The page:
I define engaged learning as when students are cognitively, motivationally, and emotionally involved in the learning process. Emotions are essential to learning, and as teachers, we need to acknowledge emotions in the classroom and use them as a tool.
Academics and scientists especially are trained in the idea of objectivity. We prize logic and rationality, which makes it seem like emotions have no place in our work and especially not when we are teaching in our discipline. But emotions are an essential part of being human. Also, don’t you love your job? Aren’t you a teacher because you have a passion for your field and want to pass that on to your students? Ignoring emotions means stripping meaning and value from your work, which can leave students asking, “So what?” Ignoring emotions also means glossing over the frustration that occurs in the lab and the excitement of overcoming a challenge. In short, without emotion students don’t understand what our work is really like.
There are several ways to acknowledge emotion in the classroom. The first is to prepare students for a reading or assignment that will be challenging. Many students, especially those with a fixed mindset, believe that difficulty means they are not smart or made for the field, when in fact confusion and frustration are part of the process. So I try to prepare students for how they might feel in advance.
Additionally, once we begin discussing in class, I will often start by asking students what they found confusing or surprising. When I teach about privilege and oppression, I might also ask what made them angry or sad. Often, students’ emotional reactions are due to a cognitive conflict — the world is not how they believed, and that causes a reaction. Only by acknowledging the emotion can we dig deeper to the core belief. If I went with the standard of pretending emotions have no place in the classroom, then my students might get stuck–they don’t know what to do with their emotion, so they ignore it or attribute it to me and my class being stupid or irrelevant. In either case, we miss a learning opportunity.
Sometimes, it’s necessary to manage unexpected emotions. Maybe something is happening in a student’s personal life, or that one student is really getting on everyone’s nerves, or you have an activity that just isn’t going as planned. We’ve all been in those classrooms, and you feel when something is going wrong. When you can acknowledge emotion, you don’t have to keep barging along. You can pause. You can ask what’s going on or if people want a break. Sometimes people will want to get into it, and it’s your choice how much you want to explore, but sometimes people just want to move on. They didn’t realize they were distracted, but now that you’ve brought attention to it, they can shift their mindset. Even still they will appreciate that you noticed and that you asked. They will appreciate that you allowed them to be their full selves in your classroom.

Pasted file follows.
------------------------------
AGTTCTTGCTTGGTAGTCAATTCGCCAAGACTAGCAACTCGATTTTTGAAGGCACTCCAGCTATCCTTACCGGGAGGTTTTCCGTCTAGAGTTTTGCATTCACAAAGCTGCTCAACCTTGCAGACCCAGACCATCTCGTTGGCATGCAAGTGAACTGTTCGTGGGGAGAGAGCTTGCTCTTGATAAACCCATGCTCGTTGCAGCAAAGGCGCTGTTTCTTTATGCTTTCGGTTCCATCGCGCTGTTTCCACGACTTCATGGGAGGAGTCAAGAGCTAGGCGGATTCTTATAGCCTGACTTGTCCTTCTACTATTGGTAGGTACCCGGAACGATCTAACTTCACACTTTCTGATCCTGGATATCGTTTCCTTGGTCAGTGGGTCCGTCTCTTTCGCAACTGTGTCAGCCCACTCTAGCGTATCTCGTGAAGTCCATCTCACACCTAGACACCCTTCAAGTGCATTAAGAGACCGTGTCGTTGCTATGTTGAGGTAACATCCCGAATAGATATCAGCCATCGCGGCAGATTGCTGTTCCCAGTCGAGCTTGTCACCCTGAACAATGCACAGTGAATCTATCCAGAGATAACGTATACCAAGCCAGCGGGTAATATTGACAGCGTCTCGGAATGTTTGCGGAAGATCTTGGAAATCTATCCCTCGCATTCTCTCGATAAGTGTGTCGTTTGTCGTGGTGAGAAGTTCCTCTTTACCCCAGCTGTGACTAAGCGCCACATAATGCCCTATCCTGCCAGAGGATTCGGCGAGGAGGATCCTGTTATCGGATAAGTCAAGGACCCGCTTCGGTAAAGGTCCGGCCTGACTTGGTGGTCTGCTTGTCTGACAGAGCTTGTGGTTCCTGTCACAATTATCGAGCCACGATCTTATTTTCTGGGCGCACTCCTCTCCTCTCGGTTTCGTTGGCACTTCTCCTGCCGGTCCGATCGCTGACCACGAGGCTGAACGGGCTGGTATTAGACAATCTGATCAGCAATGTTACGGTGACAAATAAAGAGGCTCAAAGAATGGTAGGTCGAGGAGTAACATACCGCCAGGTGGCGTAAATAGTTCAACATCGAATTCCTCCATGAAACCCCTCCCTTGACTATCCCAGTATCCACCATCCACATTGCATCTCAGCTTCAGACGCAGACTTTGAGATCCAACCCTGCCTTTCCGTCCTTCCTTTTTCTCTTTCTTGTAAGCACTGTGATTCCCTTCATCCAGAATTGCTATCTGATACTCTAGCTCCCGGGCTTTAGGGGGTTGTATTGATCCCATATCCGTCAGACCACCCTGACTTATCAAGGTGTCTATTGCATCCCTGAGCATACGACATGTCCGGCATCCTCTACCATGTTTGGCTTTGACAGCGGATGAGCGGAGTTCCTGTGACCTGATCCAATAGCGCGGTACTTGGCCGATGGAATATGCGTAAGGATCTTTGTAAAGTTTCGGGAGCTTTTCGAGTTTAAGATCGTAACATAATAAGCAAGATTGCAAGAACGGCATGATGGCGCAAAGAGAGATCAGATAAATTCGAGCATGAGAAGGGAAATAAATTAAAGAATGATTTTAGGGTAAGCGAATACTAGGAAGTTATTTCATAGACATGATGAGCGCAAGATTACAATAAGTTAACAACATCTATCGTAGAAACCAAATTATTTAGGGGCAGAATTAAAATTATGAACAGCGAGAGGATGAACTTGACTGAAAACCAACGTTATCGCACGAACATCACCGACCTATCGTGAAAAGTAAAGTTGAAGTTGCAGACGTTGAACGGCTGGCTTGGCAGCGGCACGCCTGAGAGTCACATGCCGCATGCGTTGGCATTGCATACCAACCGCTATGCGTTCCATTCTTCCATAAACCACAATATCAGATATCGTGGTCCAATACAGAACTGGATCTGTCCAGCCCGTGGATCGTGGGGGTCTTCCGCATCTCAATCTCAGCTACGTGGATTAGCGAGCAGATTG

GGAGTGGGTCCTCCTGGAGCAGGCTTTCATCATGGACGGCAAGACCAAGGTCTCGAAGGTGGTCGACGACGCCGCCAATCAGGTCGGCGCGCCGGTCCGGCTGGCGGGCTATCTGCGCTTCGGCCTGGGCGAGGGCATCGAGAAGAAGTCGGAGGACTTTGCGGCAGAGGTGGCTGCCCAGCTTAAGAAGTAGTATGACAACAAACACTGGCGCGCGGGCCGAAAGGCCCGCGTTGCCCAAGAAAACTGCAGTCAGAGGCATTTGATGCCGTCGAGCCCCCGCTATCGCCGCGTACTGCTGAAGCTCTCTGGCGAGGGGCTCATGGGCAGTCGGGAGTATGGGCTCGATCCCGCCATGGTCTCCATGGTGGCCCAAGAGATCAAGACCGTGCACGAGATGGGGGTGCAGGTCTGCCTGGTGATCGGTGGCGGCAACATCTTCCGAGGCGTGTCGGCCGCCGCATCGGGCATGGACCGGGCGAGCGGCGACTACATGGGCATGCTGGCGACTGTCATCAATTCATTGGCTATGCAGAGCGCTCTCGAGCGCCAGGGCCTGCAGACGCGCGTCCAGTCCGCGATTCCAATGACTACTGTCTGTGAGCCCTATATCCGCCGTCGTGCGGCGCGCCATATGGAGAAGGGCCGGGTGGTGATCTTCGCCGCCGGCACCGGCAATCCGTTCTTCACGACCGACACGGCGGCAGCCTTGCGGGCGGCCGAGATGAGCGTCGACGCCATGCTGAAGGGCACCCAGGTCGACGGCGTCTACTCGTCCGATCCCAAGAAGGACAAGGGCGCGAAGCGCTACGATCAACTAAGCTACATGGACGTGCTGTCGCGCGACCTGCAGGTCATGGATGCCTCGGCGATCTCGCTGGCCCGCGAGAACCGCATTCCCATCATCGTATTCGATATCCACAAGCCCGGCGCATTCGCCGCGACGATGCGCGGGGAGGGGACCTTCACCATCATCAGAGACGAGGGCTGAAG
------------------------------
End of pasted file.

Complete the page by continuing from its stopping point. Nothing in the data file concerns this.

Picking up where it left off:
I get it, emotions can be uncomfortable and scary, especially since young college students are often immature. So I’m not advocating for the open sharing of emotions in class. Instead, you should think about how you want to give space for emotions in your classes. You can also plan to use emotions as a tool for learning.
Using Emotions as Tool
I began to appreciate the power of intentionally evoking emotions as a facilitator in the Intergroup Dialogue Program at the University of Michigan. Many of their activities involve some sort of simulation followed by a discussion. For example, when teaching about privilege and oppression, one activity has students in groups building a city out of paper. However, some groups have more materials and are given more time and space than other groups. It’s enormously frustrating to be in one of the less privileged groups. The discussion then starts at that point — what were you trying to do, and how did it feel? Once we explore the feelings that arose in the simulation, we can draw parallels to the feelings that people who are less privileged in society (by social class and race, for example) have. Of course, the analogy always breaks down at a point, but I have found it’s usually effective as an entry point. Many students have only thought about privilege and oppression in the abstract (if they’ve thought about it at all), so giving them a real-life, emotional taste breaks down the abstraction. Even students from less privileged groups can recognize the feelings or, if they were in the higher status group, gain a new perspective.
Students cannot learn without some reference to themselves, and emotions are an easy connection we can draw on. An often recommended way to bring in emotion is to start with a fun or interesting fact at the beginning of a lecture. But the emotional connection can be deeper as well: We can assign students to apply the methods of our discipline to a problem they care about. Active learning techniques often emphasize student choice, but they don’t always give guidance on how to make those choices. One of my most memorable college assignments was a Freudian analysis of the Wizard of Oz. My group chose the topic, but I thought it was the silliest thing I had ever done and dropped out of the English major as a result. The assignment felt meaningless and I could not see myself going into a career working on silly things when I wanted to help people. If someone had helped me to see how literary analysis helps us understand the human condition, I might be an English professor today instead a psychology professor who teaches classes on the Hunger Games!
I hope it’s clear that using emotion as a tool means drawing on both positive and negative emotions in class. It also means that you are not doing an emotional free-for-all but guiding students along a planned path in order to generate learning opportunities. When we see emotions as a distraction to learning, we miss opportunities to create learning.